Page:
Pastors, authors, social media influencers are all throwing around the "Transformation" card like its the new candy. Discussing Change, Adjustment, Course Correction, Behavior Modification, improvement, Growth, Renewal and even taking on another exterior.
Are they anything close to the transformation spoken of in Romans 12:1-2? Afterall, what is the spiritual power of transformation?
Is it a kinder and gentler word that is a good buzz word for our generation? Does it jive with progressive Christianity motives, or is it some inflated word for rethinking our lives?
When we are focused on a 2 D existence - transformation is unnecessary - it’s only performance-based; it is diluted and the word itself is stripped of any power. When body is combined with some odd spirit/soul bromance - You hear things like, “I transformed my body eating only catnip”; or, “I transformed my relationship with my boyfriend by throwing out his old wardrobe.” "I transformed my bank account from a leaky pail to a gushing fountain of money."
But in 3D we experience a Spiritual life change that does not fit the performance box.
One of the most perfect short stories ever written, “The Prodigal Son” is dripping with unforgiveness, cynicism and rejection and perhaps transformation. As the group dynamics unfold, we, as an audience, have to come to grips with what it means and how much it takes to change a man.
Like a detective - we need honest answers to our questions and some proof.
Why does the Father run to His Son? Is He naive; does He approve of license; or, is He just living in blind hope that this time His son will figure life out?
What about the older brother - His inheritance?
Father comes out for Him too. C’mon into the party. ... It’s good.
We get swept away by the drama - son vs son with Father helplessly caught in between as the weak, pleading peacekeeper - “Can’t we all just get along and enjoy the party” whine, whine whine.
I’m not buying this as Jesus’ message in the parable.
I’m also not buying it as just a subtle jab at the Pharisees either.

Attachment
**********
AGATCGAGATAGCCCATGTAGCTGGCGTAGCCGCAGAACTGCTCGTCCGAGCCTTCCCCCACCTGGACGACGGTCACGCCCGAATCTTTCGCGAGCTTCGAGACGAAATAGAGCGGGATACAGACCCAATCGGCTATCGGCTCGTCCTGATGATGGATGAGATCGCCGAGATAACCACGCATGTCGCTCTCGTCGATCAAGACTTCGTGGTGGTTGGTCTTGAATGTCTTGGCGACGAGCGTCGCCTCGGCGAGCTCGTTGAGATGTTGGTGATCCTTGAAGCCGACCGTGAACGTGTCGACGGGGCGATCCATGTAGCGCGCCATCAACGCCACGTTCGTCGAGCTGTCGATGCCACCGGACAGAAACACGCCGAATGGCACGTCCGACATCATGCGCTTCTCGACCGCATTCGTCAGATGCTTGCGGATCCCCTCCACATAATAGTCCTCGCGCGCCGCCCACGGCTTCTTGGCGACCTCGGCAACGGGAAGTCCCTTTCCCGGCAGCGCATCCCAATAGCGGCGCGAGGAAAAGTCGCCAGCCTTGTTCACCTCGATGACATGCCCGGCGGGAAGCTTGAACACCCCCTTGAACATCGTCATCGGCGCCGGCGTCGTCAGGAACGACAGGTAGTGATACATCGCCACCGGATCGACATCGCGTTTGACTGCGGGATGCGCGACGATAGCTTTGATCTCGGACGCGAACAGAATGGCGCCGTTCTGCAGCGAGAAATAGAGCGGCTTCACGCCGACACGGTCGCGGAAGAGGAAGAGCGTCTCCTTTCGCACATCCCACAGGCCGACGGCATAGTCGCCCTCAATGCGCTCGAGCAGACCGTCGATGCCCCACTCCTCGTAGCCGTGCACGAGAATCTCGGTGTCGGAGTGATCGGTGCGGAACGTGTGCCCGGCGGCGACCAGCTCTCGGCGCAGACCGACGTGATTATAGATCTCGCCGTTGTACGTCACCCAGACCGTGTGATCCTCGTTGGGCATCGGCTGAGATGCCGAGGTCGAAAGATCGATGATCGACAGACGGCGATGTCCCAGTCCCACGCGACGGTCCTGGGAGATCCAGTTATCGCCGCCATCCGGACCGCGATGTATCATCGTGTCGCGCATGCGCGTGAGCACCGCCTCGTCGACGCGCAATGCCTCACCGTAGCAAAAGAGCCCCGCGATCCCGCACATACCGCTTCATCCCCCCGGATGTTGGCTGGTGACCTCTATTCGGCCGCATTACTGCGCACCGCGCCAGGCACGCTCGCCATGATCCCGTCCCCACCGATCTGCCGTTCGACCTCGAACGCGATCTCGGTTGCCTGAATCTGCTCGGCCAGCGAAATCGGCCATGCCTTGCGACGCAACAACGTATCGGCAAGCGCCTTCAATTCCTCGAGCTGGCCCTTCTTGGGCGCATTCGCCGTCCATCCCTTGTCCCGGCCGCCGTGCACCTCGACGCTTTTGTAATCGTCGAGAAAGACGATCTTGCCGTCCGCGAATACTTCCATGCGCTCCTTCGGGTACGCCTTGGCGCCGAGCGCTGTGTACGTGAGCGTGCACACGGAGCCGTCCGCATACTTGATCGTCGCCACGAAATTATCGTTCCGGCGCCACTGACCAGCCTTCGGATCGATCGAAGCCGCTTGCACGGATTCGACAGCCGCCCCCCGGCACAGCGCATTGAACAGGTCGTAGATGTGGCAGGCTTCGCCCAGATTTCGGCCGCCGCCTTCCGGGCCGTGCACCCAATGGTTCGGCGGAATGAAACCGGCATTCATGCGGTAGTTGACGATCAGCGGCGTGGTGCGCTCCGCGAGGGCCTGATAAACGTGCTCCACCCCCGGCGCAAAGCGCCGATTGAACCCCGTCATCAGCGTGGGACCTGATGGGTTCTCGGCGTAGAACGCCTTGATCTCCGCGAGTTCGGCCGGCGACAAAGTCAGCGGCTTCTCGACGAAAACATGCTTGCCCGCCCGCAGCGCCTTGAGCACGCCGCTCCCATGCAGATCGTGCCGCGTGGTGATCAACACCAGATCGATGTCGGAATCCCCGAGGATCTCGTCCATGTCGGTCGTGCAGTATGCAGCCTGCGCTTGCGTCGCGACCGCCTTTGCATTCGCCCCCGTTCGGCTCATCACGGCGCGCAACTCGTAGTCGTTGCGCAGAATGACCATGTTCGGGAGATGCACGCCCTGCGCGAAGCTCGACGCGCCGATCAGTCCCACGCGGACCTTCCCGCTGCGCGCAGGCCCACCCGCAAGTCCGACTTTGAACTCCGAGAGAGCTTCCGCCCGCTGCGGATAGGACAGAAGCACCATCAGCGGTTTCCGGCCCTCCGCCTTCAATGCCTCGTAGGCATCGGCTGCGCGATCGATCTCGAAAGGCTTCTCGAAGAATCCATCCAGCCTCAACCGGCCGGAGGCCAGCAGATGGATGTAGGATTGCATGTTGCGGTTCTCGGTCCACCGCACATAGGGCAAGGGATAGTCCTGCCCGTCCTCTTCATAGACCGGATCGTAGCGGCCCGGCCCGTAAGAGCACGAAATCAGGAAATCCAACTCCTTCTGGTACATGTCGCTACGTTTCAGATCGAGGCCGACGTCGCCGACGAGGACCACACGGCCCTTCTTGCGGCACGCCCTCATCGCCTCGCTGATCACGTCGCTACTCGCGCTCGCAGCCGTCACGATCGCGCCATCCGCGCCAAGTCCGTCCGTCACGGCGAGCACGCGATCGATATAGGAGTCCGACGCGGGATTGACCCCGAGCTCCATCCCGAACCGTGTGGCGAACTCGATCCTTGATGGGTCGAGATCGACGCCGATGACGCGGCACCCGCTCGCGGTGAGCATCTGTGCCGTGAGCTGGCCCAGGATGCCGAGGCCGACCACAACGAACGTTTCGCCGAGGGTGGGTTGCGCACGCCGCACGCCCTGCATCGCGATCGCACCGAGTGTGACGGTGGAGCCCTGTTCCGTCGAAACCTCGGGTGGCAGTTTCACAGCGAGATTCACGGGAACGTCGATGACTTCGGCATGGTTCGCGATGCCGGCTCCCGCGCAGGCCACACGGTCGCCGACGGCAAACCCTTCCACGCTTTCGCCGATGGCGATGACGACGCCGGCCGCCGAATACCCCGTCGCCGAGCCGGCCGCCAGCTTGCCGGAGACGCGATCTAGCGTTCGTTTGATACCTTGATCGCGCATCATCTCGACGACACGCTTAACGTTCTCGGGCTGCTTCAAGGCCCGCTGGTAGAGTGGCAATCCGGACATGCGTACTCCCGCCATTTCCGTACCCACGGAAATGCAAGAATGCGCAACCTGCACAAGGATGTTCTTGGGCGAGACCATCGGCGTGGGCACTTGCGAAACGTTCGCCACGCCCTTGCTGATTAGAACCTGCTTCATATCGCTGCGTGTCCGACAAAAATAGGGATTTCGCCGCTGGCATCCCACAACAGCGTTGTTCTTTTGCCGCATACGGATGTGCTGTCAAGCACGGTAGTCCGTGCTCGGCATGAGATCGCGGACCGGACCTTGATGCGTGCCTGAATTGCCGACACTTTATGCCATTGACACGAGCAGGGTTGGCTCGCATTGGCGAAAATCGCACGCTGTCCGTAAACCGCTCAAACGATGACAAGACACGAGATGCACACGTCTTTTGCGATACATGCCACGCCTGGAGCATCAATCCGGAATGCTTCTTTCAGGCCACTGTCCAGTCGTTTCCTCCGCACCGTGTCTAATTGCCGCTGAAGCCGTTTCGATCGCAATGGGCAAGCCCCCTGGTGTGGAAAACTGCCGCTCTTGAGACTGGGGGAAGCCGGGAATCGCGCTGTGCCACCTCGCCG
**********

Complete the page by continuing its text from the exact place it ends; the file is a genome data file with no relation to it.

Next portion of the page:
I’m not buying the get off the hook message of blind grace without the final word.
There’s more to this than meets the eye. Because the Spirit goes beyond 2D
I mean just how powerful is the Spirit?
Enough to sustain us through persecution?
Enough to cope with betrayal?
Enough to perform great acts of leadership - in Saul - in David - in Moses - in Joshua, in Jesus, in Peter, in Paul, in Acts
Enough to impact universal laws of language and mass change?
Raise the dead?
But evidently, there is not enough power to change a man’s heart - behavior - personality - actions. At least, not to our satisfaction.
Or are we just not good with transformation - Saul to Paul - Cephas to Peter -
Are we caught up in the - “yeah, we’ll see phase of you’ve got to prove it over time.”
Is an alcoholic still an alcoholic after receiving new life in the Spirit - good enough to be called a child of God - but not good enough for us to call him “that” until WE see the evidence - over time - over a longer time - over pressure - over life changes - when his/her family gets over the pain.
Funny how God can do more than we could ask or think - yet, WE have a higher standard, but isn’t that just SOOOO like us.
It really throws spiritual transformation out the window - because, of course, action in this life - living by the law is so much more real than Spiritual things. (Recognize sarcasm?)
Strange how we can reconcile our standards and minimize the power of transformation.
We see Jesus face-to-face with Zacchaeus promising to pay back 4 times his gain and give away half his wealth - for having met Jesus; we never know if Z is ever greedy again, but I bet we believe meeting Jesus probably wore off.
Legion, the diseased, mental patient in the tombs, meets Jesus and is transformed and returned to his family.
The woman at the well, and the woman caught in adultery, receive Jesus and are told to sin no more, do we believe that is likely - or yes, they are changed, “Come and see this man who has told me my life!”
Peter, Paul, the disciples who gave up their lives to be hunted, persecuted, banished, reviled, and executed in the face of the enemy - just the same infighting group of social misfits that landed with Jesus?
We have some messed up theology when we think we are seeing spiritual truth and what we are seeing is worldly expectations. Stuck in our own judgment, we dismiss the power of God’s grace and the magnitude of the Holy Spirit’s power to alter our lives.
Show me your hands - let me put my hand in his side, then I’ll believe! Eh, Thomas?
We need to rethink the power, authority and promises of the Almighty!!!